By Brian Kohaya
I grew up in Sacramento, California, a city that prides itself in its cultural diversity, and attended C.K. McClatchy High School’s prestigious Humanities and International Studies Program (HISP). HISP focused on teaching its students about how to be global citizens and bragged about its college acceptance rate. Though this program focused on teaching students about the culture, arts, and politics of regions across the world, the irony was how the curriculum taught was not representative of the students in the program. HISP was and currently still is dominated by middle and upper-middle class white and East Asian students, many of whom commute in order to attend. During my freshmen year, only one African American student was in the program and only a handful of Hispanic students. While these numbers did improve as I progressed in high school, the numbers never reached a representative number. Clearly, the admissions process into this program has undying issues that are preventing many communities of color from obtaining a top education.
While C.K. McClatchy High School has over 2000 students less than 25% of these students are in HISP. In order to get in, HISP requires students to take a writing test and submit grades and CST scores, two letters of recommendations from teachers, and a personal statement similar to the college application process. Due to the writing test requirement, HISP expects students to already by at a certain level of education, but for many students this is an unreasonable request. Areas of Sacramento that have larger African American or Hispanic communities tend to have lower quality schools than East Asian or white areas. By no fault of their own, students who have the potential to succeed are left out because their current academic level is lower than others.
This whole situation begs the question, would eliminating or considering other aspects of a student improve the numbers. While the data on demographics of students is not released, it would be likely that if the background of a student were taken into consideration that the number of students of color would increase. This would follow the trend of the UC system from when affirmative action was implemented and also when Proposition 209 was passed which decreased student of color enrollment (Poon). Of course even if students were admitted, it would be uncertain if students would be retained through the program. In my experience in HISP, there was a minimum expectation of knowledge and academic knowledge that was expected by all students. Most of these teachers also are unfamiliar with the issues that many of students from lower incomes faces, so while students may be getting into the program, they could institutionally be pushed out.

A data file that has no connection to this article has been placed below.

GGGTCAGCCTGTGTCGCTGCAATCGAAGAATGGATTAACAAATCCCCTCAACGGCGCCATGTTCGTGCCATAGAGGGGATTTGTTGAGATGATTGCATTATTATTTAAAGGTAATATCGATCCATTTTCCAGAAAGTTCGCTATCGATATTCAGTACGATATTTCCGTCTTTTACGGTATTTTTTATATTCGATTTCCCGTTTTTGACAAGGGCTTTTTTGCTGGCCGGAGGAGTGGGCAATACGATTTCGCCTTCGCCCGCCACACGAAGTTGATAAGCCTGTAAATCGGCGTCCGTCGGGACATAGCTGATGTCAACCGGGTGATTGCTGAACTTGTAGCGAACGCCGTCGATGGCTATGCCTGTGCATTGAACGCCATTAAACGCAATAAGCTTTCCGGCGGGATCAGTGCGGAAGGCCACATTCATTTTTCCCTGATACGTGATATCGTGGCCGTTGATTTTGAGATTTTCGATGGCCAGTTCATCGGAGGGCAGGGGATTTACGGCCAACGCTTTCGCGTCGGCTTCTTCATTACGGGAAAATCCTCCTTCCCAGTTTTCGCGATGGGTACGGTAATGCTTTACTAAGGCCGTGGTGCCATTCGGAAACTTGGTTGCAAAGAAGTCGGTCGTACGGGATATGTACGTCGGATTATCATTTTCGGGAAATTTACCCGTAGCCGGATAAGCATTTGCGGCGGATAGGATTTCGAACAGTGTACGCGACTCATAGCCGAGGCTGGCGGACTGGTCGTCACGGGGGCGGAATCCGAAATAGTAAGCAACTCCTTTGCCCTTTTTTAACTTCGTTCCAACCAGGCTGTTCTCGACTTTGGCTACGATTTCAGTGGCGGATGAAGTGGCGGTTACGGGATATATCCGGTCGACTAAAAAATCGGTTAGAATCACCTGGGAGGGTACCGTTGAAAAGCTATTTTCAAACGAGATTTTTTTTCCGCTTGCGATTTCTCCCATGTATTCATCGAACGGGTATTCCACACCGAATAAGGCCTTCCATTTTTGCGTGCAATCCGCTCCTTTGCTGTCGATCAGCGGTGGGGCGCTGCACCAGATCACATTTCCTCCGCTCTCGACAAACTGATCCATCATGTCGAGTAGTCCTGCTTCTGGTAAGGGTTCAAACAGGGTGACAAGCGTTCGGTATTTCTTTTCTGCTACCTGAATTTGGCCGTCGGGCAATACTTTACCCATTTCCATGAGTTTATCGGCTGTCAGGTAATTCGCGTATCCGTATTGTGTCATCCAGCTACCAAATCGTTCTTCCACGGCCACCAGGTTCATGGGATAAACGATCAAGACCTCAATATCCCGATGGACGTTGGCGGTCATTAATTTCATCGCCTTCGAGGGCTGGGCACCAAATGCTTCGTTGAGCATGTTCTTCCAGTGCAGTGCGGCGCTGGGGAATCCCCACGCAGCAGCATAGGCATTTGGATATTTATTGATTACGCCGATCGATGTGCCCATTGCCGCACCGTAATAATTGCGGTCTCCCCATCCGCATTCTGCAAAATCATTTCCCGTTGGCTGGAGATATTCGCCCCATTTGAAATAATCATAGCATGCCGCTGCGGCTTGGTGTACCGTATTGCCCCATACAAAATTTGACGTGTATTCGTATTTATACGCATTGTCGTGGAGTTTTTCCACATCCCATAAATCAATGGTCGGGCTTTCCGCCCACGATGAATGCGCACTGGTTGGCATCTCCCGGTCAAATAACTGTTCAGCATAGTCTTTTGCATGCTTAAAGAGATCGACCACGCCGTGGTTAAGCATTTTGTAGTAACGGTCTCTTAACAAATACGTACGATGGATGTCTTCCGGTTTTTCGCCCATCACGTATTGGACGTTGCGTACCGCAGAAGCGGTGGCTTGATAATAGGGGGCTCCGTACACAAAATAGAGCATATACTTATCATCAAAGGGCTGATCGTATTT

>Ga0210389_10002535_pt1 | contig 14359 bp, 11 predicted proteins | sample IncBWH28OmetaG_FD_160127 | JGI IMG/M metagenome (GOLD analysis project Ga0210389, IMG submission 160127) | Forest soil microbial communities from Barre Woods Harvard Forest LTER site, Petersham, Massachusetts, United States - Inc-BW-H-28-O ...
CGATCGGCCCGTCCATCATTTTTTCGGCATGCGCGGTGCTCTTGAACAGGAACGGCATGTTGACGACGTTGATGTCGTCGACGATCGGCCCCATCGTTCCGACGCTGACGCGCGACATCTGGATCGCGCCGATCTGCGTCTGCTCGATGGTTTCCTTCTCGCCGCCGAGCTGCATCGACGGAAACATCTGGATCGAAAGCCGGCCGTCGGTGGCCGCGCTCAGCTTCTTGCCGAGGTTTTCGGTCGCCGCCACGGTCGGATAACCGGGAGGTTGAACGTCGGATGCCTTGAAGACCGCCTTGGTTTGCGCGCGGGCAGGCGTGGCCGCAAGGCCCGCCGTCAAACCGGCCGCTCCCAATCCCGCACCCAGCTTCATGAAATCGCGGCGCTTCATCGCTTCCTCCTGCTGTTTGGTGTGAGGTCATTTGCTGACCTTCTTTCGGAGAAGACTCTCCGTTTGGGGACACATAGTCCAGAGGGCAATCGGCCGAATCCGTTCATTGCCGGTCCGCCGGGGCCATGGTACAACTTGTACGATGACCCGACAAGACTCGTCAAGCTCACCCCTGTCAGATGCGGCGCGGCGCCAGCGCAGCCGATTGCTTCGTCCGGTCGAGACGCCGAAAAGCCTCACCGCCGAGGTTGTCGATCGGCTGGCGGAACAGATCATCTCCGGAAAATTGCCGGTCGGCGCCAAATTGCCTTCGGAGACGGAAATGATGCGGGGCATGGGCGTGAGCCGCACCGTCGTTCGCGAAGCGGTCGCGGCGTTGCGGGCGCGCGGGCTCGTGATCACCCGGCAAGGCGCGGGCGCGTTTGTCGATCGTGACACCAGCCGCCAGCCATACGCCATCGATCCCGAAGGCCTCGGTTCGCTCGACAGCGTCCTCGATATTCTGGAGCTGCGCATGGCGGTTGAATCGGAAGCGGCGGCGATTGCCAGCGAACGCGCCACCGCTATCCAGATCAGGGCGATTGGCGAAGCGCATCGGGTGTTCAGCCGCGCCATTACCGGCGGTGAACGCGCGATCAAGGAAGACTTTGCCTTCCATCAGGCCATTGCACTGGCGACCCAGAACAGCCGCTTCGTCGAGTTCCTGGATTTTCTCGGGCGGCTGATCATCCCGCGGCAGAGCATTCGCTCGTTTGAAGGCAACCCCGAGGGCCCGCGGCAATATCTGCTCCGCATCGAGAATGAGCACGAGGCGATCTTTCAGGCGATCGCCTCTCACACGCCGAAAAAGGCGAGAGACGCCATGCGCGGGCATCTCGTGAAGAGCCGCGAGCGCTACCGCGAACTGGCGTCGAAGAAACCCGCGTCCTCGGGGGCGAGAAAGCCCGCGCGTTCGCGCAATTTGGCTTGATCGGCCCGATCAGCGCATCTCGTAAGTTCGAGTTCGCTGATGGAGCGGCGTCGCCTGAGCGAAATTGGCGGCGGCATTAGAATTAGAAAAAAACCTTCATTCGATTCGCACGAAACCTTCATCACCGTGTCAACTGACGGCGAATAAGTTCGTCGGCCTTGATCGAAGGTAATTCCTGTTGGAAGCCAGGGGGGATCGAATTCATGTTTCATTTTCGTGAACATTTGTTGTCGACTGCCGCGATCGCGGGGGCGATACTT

While I’ve never heard of any student trying to go cram school to get into HISP, students are still pushed extremely hard by both the schools and their parents at more resources middle schools. A student at a program with a similar application process said, “You know: ‘You’re Asian, you must be smart” (Spencer). Asian American students, especially East Asian students, are expected to perform well and get into these programs. Even though Sacramento has a large Hmong and Vietnamese population, they are not held to the same standards. When looking at the demographics of HISP, most of the Asian Americans are either of Chinese or Japanese descent with very few descending from any other Asian country.
In my own personal experience, I learned a lot from HISP and believe it is a great program, but I could not help but notice the racial disparities in it. When we would have class discussions about Africa or African Americans, there would be no one from that community to talk about their experience. While no person should ever be held as a spokesperson for their race, it would still have been helpful to hear the perspective of those who actually face different forms of racism. My hope for HISP is that they change the ways they allow students into the program and reach out to more disenfranchised communities in order for them to receive the same quality education that other students are able to have.
Poon, Oiyan A. “Haunted by Negative Action: Asian Americans, Admissions, and Race in the “Color-Blind Era”.” (n.d.): n. pag. Web. (The article was lacking much of the information needed to cite)
Spencer, Kyle. “For Asians, School Tests Are Vital Steppingstones.” The New York Times 26 Oct. 2012, A18 sec.: n. pag. Print.